How far does the Health Insurance Portability and Accountability Act (HIPAA) extend? That is the question facing a large medical malpractice defense law firm now that one of its employees has lost a hard drive containing detailed information for 161 patients involved in a lawsuit against Mark Midei, MD, a cardiologist accused of performing hundreds of unnecessary stent procedures at St. Joseph Medical Center in Towson, MD.
The medical center took away Midei’s privileges in 2009, and earlier this year the physician’s medical license was revoked by the Maryland Board of Physicians after it found that Midei violated the state’s Medical Practice Act.
The law firm Baxter, Baker, Sidle, Conn & Jones, which represents Midei, obtained medical records related to the stent claims, including personal information such as patient names, addresses, dates of birth, insurance information and social security numbers during its discovery process. The information was stored on an portable hard drive and password protected.
As part of its security precautions, a law firm employee would take the hard drive home nightly in order to protect it from fires, floods or other disasters. Unfortunately, this employee accidently left the device on the Baltimore Light Rail, and although she returned for it within a few minutes it was already gone.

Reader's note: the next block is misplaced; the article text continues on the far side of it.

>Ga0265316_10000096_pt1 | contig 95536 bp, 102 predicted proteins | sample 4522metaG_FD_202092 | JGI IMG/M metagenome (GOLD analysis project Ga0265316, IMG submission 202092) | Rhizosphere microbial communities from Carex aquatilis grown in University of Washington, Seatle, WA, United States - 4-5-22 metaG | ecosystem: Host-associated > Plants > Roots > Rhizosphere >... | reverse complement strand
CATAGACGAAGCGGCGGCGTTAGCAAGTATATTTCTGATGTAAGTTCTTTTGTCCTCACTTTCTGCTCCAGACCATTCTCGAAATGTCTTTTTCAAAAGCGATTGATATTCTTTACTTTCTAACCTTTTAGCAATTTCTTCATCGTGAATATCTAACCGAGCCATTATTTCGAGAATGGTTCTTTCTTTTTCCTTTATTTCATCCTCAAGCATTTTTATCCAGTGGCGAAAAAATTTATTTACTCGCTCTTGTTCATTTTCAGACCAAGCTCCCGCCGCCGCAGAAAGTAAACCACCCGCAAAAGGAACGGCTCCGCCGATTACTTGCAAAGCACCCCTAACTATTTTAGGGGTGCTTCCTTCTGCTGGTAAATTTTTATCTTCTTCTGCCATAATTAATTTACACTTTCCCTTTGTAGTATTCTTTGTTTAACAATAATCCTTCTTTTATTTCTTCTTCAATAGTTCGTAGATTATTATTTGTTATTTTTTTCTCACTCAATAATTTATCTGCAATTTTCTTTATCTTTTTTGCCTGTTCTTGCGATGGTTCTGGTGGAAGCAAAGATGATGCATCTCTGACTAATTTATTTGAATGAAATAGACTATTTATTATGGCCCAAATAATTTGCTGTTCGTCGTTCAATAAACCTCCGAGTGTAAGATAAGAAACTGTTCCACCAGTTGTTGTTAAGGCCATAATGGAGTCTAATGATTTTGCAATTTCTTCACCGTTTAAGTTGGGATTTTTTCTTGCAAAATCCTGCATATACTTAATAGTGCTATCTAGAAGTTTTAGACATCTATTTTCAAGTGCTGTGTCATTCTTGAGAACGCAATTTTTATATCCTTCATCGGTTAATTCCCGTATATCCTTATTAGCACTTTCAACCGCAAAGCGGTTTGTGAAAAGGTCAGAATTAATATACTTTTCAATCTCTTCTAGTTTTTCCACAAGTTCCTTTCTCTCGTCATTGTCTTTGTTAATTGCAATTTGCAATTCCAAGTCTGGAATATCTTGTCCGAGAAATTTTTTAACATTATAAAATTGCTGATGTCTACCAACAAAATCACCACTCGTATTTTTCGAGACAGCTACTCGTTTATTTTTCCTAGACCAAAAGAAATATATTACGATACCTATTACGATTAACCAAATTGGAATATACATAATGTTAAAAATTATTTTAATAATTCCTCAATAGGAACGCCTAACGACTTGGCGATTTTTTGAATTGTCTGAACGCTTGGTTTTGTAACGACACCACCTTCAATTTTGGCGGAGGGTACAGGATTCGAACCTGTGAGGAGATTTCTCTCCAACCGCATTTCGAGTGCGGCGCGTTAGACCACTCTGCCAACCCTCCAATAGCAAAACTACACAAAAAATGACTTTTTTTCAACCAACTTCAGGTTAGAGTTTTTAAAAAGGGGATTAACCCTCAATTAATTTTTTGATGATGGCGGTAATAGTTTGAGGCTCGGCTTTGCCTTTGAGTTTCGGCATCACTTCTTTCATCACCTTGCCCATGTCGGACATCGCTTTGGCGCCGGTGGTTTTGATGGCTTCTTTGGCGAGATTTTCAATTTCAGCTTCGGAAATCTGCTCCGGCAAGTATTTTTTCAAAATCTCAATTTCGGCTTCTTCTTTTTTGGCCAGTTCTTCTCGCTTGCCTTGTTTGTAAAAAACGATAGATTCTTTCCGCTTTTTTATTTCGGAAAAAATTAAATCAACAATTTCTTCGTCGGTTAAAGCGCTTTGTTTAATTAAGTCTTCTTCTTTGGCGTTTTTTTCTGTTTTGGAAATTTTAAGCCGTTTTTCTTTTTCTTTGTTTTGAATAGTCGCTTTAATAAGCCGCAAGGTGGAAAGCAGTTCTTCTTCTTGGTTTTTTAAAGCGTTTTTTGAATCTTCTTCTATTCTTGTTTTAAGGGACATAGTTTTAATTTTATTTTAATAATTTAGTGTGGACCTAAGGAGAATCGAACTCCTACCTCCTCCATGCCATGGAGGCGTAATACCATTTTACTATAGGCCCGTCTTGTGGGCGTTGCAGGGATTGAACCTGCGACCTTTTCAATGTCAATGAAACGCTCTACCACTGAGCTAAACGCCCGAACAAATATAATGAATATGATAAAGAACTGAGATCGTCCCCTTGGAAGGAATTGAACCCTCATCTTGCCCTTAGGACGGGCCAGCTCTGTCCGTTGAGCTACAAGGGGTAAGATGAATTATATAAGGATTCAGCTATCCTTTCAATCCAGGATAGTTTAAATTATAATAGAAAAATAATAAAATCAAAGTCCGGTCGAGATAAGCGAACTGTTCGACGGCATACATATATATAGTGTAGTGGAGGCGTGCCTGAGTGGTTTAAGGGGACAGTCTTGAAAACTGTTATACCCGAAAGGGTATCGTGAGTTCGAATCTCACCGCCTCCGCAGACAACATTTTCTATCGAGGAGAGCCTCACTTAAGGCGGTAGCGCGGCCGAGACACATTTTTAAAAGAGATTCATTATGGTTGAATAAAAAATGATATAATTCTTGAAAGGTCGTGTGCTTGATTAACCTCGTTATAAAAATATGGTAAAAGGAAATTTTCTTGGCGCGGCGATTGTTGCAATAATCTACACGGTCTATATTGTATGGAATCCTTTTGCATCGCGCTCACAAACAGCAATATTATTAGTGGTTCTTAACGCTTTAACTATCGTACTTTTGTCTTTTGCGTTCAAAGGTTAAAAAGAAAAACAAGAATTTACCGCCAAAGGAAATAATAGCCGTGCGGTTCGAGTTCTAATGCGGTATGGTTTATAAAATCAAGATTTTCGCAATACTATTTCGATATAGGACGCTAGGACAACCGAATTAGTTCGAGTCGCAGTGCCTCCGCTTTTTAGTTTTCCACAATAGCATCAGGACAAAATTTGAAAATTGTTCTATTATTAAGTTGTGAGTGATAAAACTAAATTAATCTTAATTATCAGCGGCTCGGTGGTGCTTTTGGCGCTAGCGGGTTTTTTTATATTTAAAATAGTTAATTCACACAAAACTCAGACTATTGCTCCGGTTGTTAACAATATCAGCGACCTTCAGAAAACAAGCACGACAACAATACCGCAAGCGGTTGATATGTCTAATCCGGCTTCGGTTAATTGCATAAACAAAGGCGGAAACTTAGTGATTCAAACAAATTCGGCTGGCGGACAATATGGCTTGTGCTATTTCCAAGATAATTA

The law firm has since issued letters of apology to those whose records were lost and has offered these patients a one-year membership to an anti-identity theft service as a precaution.
HIPAA, which mandates the protection of patient information, requires that “covered entities” – insurance companies, health care providers and data management companies – encrypt patient data. However, malpractice attorneys and firms are not specifically mentioned in the act.
While the lost information was password protected, it was not encrypted. The law firm has now begun encrypting its data and is exploring alternate data storage methods.